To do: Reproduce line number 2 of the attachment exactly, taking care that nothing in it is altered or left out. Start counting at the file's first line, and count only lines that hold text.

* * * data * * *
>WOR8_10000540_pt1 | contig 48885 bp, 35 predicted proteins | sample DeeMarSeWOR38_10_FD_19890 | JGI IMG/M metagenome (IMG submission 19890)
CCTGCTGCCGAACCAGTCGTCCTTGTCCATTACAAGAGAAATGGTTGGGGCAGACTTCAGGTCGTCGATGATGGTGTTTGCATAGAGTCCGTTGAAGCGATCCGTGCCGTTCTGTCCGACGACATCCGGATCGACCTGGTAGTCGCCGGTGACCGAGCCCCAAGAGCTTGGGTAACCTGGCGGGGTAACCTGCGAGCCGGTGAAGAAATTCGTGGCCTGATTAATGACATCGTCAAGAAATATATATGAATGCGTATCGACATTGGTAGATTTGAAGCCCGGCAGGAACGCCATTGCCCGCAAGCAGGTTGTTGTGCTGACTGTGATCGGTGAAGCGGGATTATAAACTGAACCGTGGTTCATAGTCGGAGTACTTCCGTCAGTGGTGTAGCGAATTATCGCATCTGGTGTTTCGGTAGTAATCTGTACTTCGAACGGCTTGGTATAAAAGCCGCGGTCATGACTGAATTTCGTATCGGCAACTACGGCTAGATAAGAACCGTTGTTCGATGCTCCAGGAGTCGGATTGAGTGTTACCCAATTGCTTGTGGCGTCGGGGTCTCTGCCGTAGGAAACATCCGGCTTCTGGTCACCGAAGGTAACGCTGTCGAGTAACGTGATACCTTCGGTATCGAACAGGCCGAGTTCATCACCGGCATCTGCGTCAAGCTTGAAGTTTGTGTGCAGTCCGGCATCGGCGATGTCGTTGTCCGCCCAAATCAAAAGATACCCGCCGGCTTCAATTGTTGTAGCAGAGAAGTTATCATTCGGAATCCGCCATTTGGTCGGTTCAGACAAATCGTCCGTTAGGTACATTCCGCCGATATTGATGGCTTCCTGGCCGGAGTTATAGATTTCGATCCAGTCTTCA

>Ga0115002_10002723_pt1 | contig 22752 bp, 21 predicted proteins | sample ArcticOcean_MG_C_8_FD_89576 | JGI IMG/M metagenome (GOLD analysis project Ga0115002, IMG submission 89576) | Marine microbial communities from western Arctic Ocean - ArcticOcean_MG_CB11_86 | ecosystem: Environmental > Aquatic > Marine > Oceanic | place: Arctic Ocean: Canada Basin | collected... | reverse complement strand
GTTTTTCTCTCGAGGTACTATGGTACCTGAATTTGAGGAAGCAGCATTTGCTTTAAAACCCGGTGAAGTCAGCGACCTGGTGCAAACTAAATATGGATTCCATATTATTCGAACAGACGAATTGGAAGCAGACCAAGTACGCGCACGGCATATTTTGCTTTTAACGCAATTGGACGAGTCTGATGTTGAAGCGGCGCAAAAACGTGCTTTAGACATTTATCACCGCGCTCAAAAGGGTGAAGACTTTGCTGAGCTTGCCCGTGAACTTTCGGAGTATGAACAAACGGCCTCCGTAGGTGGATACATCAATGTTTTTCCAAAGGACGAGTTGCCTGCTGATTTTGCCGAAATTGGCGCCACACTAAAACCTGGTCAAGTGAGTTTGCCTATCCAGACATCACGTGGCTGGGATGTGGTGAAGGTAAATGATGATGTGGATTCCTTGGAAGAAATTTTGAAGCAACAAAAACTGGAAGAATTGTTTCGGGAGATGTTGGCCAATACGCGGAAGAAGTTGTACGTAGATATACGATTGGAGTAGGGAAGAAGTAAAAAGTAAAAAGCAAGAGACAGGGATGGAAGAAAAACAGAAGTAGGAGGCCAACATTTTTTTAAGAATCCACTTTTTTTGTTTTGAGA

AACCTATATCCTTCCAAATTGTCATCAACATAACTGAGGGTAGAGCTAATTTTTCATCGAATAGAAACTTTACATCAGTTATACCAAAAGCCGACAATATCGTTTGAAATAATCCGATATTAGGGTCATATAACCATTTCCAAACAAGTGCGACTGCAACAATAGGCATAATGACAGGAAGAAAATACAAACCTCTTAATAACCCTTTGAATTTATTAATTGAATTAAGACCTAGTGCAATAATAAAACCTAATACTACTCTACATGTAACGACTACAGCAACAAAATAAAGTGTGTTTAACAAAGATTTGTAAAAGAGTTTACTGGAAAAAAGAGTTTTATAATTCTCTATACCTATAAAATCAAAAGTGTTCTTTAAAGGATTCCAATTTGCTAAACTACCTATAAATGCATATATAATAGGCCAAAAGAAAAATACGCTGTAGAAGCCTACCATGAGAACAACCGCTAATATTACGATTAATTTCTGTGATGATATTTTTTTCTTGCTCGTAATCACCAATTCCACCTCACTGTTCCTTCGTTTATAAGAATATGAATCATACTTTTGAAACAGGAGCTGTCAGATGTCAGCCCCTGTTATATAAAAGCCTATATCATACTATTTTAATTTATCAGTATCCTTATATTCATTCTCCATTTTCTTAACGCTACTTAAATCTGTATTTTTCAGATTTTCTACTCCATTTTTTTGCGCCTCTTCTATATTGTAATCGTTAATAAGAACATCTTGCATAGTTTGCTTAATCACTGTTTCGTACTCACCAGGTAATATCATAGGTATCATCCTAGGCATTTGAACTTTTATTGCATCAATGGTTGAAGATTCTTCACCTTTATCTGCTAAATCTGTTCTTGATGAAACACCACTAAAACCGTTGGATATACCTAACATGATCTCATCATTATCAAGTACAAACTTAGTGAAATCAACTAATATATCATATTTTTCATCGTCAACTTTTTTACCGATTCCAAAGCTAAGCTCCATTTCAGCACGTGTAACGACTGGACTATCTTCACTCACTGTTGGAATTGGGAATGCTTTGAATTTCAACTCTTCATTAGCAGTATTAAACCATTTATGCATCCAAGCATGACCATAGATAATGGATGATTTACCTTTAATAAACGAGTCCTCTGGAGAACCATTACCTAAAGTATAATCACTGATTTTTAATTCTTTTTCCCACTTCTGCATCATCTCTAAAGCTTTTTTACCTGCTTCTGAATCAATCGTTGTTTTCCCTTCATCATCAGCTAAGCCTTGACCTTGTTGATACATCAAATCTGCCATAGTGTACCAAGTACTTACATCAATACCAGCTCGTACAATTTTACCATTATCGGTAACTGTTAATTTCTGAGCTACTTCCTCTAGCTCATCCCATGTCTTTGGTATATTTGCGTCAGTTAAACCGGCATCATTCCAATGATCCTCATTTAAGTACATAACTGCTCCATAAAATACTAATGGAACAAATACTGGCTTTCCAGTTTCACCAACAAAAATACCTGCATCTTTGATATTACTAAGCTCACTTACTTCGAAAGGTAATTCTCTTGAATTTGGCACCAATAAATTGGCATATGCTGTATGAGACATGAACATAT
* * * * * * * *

CCTGCTGCCGAACCAGTCGTCCTTGTCCATTACAAGAGAAATGGTTGGGGCAGACTTCAGGTCGTCGATGATGGTGTTTGCATAGAGTCCGTTGAAGCGATCCGTGCCGTTCTGTCCGACGACATCCGGATCGACCTGGTAGTCGCCGGTGACCGAGCCCCAAGAGCTTGGGTAACCTGGCGGGGTAACCTGCGAGCCGGTGAAGAAATTCGTGGCCTGATTAATGACATCGTCAAGAAATATATATGAATGCGTATCGACATTGGTAGATTTGAAGCCCGGCAGGAACGCCATTGCCCGCAAGCAGGTTGTTGTGCTGACTGTGATCGGTGAAGCGGGATTATAAACTGAACCGTGGTTCATAGTCGGAGTACTTCCGTCAGTGGTGTAGCGAATTATCGCATCTGGTGTTTCGGTAGTAATCTGTACTTCGAACGGCTTGGTATAAAAGCCGCGGTCATGACTGAATTTCGTATCGGCAACTACGGCTAGATAAGAACCGTTGTTCGATGCTCCAGGAGTCGGATTGAGTGTTACCCAATTGCTTGTGGCGTCGGGGTCTCTGCCGTAGGAAACATCCGGCTTCTGGTCACCGAAGGTAACGCTGTCGAGTAACGTGATACCTTCGGTATCGAACAGGCCGAGTTCATCACCGGCATCTGCGTCAAGCTTGAAGTTTGTGTGCAGTCCGGCATCGGCGATGTCGTTGTCCGCCCAAATCAAAAGATACCCGCCGGCTTCAATTGTTGTAGCAGAGAAGTTATCATTCGGAATCCGCCATTTGGTCGGTTCAGACAAATCGTCCGTTAGGTACATTCCGCCGATATTGATGGCTTCCTGGCCGGAGTTATAGATTTCGATCCAGTCTTCA